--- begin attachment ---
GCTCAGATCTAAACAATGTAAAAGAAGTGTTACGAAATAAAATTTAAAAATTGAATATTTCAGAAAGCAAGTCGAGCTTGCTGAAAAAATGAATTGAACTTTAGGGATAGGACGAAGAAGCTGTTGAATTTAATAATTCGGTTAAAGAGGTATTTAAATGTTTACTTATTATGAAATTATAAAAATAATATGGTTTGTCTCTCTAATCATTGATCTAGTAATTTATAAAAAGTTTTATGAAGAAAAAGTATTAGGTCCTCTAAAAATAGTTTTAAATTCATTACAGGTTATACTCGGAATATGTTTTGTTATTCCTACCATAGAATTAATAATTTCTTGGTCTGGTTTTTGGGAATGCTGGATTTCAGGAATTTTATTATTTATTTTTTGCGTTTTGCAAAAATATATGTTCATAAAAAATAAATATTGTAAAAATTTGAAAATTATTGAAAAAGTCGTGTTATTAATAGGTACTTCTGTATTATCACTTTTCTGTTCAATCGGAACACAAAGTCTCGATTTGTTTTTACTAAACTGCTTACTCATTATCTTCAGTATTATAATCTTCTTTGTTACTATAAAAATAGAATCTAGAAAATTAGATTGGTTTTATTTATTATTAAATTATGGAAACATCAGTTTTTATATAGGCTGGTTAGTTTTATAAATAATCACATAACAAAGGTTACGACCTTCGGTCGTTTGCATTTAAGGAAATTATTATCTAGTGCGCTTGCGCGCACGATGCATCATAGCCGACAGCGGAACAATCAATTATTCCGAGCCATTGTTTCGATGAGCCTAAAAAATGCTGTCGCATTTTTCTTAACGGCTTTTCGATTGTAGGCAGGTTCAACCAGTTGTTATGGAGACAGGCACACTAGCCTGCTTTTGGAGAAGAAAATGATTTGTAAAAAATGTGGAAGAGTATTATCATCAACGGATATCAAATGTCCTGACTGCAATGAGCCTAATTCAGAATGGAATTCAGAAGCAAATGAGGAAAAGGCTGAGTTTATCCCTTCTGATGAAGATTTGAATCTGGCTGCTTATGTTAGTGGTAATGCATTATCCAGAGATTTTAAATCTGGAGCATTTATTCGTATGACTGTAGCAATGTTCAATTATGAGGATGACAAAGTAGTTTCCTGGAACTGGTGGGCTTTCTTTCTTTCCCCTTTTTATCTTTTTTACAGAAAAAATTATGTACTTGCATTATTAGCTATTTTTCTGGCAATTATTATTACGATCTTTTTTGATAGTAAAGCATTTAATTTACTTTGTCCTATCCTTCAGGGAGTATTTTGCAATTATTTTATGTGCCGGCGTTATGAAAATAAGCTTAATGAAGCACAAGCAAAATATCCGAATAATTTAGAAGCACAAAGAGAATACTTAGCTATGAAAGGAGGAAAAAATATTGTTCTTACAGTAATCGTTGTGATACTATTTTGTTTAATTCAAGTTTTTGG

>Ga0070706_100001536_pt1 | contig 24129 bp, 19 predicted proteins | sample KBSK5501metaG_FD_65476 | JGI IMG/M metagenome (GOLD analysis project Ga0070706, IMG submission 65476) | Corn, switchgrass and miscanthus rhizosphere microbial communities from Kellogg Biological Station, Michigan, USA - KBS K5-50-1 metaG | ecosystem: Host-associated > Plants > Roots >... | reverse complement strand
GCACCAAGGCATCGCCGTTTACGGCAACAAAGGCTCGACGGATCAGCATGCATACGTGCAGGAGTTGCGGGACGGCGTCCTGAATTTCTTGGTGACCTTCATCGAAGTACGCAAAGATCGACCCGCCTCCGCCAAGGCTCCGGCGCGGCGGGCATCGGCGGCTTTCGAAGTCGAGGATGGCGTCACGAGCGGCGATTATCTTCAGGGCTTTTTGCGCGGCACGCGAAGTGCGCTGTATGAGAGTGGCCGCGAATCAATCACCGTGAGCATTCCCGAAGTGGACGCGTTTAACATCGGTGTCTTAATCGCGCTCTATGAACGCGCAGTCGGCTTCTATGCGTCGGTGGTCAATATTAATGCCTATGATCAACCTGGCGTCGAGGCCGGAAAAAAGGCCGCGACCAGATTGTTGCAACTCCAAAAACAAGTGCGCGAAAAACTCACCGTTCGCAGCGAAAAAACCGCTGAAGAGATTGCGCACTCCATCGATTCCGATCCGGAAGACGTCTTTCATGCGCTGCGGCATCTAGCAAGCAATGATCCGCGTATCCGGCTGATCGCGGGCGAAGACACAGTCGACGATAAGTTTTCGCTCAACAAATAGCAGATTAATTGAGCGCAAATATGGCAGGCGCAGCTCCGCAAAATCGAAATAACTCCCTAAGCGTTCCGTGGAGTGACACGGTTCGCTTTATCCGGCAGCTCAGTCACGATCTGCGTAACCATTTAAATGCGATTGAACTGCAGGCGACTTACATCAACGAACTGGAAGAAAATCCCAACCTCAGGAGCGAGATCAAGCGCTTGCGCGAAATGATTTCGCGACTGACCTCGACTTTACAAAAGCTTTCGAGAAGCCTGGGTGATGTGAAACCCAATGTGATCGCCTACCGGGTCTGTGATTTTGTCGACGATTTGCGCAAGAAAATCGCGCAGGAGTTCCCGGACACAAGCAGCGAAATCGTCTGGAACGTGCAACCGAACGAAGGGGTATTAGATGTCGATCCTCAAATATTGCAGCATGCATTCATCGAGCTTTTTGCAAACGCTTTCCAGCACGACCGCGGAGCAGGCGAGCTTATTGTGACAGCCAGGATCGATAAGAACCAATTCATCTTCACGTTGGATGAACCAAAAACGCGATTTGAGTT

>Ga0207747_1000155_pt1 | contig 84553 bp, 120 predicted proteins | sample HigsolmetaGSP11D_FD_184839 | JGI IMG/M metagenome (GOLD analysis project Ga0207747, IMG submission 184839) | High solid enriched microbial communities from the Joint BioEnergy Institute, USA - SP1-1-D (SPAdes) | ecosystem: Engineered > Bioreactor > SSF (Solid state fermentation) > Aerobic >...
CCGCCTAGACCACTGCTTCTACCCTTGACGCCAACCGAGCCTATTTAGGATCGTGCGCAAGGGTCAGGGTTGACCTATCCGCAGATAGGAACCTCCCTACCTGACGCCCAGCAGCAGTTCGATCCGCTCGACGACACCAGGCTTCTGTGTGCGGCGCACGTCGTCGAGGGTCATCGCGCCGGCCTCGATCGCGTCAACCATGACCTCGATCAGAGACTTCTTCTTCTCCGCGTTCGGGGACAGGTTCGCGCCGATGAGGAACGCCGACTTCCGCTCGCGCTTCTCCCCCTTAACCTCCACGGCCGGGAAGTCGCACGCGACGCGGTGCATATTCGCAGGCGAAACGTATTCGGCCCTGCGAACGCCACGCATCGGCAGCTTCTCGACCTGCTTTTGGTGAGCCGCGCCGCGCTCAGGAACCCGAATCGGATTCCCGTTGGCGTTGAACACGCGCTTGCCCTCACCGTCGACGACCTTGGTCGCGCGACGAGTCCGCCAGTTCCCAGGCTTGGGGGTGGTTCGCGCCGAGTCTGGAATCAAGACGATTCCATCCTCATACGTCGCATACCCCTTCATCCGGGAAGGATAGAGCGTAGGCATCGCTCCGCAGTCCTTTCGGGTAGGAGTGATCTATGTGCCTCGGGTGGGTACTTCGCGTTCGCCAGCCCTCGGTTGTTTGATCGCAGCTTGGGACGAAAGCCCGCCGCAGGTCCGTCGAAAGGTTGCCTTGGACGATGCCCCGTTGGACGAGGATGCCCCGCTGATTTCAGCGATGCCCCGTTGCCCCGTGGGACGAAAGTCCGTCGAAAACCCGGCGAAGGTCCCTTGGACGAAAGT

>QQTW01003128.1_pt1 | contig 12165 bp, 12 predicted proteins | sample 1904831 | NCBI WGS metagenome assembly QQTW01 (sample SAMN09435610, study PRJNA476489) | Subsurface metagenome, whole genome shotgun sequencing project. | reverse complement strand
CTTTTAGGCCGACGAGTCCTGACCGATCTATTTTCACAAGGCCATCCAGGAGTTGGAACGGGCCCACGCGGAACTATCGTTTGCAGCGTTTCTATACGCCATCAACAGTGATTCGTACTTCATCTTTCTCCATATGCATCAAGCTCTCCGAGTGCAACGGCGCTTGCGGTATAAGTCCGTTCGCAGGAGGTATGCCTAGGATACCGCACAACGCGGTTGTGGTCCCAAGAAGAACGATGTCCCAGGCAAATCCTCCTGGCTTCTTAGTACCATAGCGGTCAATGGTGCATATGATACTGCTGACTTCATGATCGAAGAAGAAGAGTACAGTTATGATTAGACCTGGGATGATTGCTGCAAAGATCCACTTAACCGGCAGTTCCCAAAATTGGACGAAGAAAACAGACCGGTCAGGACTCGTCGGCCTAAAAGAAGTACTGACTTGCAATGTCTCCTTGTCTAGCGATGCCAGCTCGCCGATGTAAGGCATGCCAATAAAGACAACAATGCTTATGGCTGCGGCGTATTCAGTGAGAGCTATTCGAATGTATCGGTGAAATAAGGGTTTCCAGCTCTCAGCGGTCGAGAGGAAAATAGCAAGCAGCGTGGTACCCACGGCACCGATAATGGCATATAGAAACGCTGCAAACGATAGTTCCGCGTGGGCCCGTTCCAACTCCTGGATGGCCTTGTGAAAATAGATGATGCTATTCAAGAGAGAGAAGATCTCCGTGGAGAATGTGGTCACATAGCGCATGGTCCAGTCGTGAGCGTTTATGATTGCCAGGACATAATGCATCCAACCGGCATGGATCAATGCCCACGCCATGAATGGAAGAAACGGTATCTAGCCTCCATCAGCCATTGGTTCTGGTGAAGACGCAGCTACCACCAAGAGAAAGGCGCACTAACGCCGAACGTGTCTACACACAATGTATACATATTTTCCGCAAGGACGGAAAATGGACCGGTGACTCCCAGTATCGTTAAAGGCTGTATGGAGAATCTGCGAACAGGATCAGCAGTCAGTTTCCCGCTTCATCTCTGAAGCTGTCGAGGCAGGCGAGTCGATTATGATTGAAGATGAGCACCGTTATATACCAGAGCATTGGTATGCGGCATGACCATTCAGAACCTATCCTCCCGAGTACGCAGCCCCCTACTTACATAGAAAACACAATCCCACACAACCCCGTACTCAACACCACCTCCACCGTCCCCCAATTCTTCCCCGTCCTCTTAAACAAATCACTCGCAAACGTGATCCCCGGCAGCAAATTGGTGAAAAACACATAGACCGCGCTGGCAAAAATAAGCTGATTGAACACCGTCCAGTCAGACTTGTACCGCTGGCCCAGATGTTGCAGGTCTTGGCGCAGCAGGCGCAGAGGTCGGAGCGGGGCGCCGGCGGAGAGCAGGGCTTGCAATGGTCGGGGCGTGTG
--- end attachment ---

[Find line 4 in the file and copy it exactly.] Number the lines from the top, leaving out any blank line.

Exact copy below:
>Ga0207747_1000155_pt1 | contig 84553 bp, 120 predicted proteins | sample HigsolmetaGSP11D_FD_184839 | JGI IMG/M metagenome (GOLD analysis project Ga0207747, IMG submission 184839) | High solid enriched microbial communities from the Joint BioEnergy Institute, USA - SP1-1-D (SPAdes) | ecosystem: Engineered > Bioreactor > SSF (Solid state fermentation) > Aerobic >...